Future of Callaghan questioned 

A bylaw that would allow temporary dog kennels in the Callaghan Valley has once again raised questions about the future of Whistler’s backyard wilderness.

“At the end of the day, there isn’t a plan,” said Bryce Leigh, who is a board director of the Association of Whistler Area Residents for the Environment (AWARE).

That point was raised several times at a public hearing on Thursday, March 13, which drew together stakeholders and environmentalists.

The chair of the meeting, John Turner, a board member of the Squamish-Lillooet Regional District, said the SLRD has been continually asking the province to develop a plan for the Callaghan.

“The province has not really responded to that,” said Turner.

“From the SLRD’s perspective, what we would have preferred is a master plan… We don’t have that.

“We’re trying to deal with it the best way we can for the Callaghan.”

At the heart of the SLRD’s bylaw is a request from Blackcomb Snowmobile and Canadian Snowmobile Adventures to each have temporary dog kennel facilities where they can keep the animals on site rather than transporting them in from Mount Currie for daily dog sledding tours.

Both companies have had long-standing tenures to operate in the Callaghan, granted to them by the province.

Those tenure areas changed in recent years to accommodate the $119 million development of Whistler Olympic Park, site of the Nordic events during the Olympic and Paralympic Games in 2010, as well as the transfer of 100 acres of land to local First Nations. That land has yet to be developed but is slated for an 18-hole golf course.

“It’s changed things dramatically,” said Mayor Ken Melamed, who was at the meeting and is Whistler’s representative on the nine-member SLRD board.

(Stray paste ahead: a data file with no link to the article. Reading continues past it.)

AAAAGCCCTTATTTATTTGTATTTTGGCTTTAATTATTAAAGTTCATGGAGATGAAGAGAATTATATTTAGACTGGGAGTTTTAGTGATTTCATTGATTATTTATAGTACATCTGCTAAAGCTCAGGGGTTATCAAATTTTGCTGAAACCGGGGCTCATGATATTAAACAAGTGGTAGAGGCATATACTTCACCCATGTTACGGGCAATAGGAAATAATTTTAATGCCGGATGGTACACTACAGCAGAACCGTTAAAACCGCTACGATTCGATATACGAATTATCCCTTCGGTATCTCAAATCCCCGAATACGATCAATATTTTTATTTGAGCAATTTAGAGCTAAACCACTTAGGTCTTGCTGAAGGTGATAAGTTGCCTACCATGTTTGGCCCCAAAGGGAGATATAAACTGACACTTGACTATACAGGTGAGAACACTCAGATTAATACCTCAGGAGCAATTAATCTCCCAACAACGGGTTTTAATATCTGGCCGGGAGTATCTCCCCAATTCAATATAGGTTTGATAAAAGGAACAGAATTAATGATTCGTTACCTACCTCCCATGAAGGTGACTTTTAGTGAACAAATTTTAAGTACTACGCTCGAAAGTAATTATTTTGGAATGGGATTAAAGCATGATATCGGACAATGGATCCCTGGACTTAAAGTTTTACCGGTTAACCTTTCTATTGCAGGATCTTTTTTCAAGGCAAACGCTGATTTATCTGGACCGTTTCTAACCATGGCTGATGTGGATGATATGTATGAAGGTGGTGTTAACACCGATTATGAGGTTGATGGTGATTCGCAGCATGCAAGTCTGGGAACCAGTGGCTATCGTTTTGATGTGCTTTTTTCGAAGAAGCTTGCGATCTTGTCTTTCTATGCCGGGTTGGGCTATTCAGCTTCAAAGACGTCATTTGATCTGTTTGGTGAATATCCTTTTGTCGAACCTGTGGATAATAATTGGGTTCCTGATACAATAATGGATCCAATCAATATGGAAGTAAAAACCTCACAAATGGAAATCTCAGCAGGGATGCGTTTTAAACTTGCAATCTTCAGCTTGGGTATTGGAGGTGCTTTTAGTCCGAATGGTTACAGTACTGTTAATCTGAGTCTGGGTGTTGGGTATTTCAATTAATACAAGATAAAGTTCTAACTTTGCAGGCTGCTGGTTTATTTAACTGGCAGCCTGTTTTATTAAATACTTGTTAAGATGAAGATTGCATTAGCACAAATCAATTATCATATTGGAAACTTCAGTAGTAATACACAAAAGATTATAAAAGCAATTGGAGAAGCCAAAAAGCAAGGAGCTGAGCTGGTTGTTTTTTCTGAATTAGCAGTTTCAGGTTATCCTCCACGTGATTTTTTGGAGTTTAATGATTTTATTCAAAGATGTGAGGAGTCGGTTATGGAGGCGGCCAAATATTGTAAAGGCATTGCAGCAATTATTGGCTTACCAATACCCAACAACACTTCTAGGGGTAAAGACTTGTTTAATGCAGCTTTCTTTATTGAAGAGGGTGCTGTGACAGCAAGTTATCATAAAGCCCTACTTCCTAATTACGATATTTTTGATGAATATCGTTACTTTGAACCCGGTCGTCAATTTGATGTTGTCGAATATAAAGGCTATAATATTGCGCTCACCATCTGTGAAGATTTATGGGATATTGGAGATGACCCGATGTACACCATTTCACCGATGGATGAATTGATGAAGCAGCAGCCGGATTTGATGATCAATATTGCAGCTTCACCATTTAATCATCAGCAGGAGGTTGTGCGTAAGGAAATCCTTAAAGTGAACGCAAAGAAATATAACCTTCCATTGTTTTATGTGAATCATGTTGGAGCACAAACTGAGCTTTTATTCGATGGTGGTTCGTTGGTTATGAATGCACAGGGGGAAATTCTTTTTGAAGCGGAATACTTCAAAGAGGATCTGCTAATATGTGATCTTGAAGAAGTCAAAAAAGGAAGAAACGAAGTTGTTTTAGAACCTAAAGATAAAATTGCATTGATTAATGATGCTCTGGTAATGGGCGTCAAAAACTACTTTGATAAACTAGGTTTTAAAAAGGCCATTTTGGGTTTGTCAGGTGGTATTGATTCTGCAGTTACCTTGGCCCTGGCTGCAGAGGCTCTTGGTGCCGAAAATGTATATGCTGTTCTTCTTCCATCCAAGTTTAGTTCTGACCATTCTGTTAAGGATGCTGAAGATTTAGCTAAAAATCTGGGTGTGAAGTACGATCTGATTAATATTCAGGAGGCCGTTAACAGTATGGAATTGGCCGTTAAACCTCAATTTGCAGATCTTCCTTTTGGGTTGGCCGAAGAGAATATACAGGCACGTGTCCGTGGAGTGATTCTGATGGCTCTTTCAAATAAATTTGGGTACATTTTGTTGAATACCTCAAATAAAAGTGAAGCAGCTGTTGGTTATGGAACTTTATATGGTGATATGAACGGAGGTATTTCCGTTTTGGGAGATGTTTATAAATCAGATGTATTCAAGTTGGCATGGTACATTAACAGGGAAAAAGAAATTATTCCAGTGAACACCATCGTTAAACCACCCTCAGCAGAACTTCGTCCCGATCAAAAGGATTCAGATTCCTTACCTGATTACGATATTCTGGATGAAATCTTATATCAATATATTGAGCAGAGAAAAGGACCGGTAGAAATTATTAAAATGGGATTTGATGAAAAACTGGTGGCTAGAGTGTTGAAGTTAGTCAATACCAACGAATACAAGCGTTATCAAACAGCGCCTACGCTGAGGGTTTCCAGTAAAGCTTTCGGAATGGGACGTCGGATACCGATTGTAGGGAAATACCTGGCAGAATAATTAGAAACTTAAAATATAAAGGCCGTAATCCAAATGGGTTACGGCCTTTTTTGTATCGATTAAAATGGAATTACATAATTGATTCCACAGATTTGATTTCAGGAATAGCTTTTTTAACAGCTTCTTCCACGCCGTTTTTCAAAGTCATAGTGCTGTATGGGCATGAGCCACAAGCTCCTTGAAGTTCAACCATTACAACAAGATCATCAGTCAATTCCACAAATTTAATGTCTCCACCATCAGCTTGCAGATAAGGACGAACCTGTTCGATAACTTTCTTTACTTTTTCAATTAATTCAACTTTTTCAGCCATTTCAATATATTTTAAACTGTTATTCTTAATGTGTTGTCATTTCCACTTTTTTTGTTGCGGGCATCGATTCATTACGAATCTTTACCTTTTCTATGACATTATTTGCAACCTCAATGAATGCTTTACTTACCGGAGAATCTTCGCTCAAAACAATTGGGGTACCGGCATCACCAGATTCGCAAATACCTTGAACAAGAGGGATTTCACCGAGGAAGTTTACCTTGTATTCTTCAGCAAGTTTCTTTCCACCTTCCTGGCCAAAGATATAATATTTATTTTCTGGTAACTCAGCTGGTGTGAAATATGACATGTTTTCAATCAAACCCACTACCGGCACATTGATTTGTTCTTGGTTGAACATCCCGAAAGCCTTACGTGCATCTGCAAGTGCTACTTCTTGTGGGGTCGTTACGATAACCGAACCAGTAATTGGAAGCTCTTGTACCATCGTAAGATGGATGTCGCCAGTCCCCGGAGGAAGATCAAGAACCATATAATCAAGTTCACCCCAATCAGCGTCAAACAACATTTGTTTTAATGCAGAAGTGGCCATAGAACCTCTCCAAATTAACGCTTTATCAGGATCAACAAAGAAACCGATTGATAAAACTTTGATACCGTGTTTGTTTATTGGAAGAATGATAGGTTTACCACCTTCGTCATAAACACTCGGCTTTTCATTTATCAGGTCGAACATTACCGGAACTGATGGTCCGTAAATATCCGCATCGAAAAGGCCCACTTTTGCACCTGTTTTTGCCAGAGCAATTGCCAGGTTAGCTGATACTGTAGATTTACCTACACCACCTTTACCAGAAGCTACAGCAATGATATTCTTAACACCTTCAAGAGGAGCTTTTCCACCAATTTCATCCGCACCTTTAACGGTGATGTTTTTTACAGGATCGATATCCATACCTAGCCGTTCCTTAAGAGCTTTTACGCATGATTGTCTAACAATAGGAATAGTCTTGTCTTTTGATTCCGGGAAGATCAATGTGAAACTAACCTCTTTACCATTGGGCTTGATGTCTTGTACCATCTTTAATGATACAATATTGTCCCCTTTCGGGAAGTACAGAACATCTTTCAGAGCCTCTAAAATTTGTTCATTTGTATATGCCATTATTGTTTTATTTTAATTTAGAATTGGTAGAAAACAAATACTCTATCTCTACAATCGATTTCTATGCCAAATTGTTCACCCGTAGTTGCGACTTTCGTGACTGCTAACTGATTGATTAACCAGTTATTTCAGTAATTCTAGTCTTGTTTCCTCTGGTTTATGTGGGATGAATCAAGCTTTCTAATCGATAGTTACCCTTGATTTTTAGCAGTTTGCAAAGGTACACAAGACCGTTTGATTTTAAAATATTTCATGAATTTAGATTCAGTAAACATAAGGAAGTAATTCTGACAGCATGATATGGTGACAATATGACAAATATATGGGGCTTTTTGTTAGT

“We’re kind of left with this ad hoc process.

“We sympathize with the businesses that are there.”

The zoning bylaw to allow temporary and industrial use permits gives the SLRD some control over the businesses operating in the area, said Melamed, rather than having each application go through a rezoning.

As such, a temporary use permit would allow dog kennel facilities to exist for a period of two years, with an option to renew, and allow the SLRD to impose its own conditions on the operators.

Al Whitney, another AWARE board member, was concerned about the “temporary” nature of the permits, saying it didn’t allow every permit to be looked at through a really good lens, like a rezoning would.

“We’re in a position of trying to protect a valley that is obviously being eroded by more and more developments,” he said.

“We don’t want to see development in the Callaghan Valley.”

The proposed bylaw, explained Turner, is not proponent specific. Other areas in the SLRD have similar bylaws to allow temporary use permits. This proposed bylaw would stretch into the Callaghan, Pinecrest and Daisy Lake in Area D of the SLRD.

The two TUPs in question would allow the kennels in trailers or other mobile buildings.

But is that the kind of image the Sea to Sky corridor wants to project to the world in 2010, asked long-time Callaghan tenure holder Brad Sills.

“Do we want our visitors to look at temporary structures or do we want to come and see a budding backcountry tourism product (when the world comes in 2010)?” he said.

“It’s not the way to approach tourism.

“I just don’t think it’s good planning, personally.”

Thousands of visitors will be flocking to the Callaghan in the years to come as Whistler Olympic Park turns into a cross-country tourism destination.

The temporary use permit is expected to come back to the board of the SLRD for consideration at the Monday, March 31 monthly meeting.

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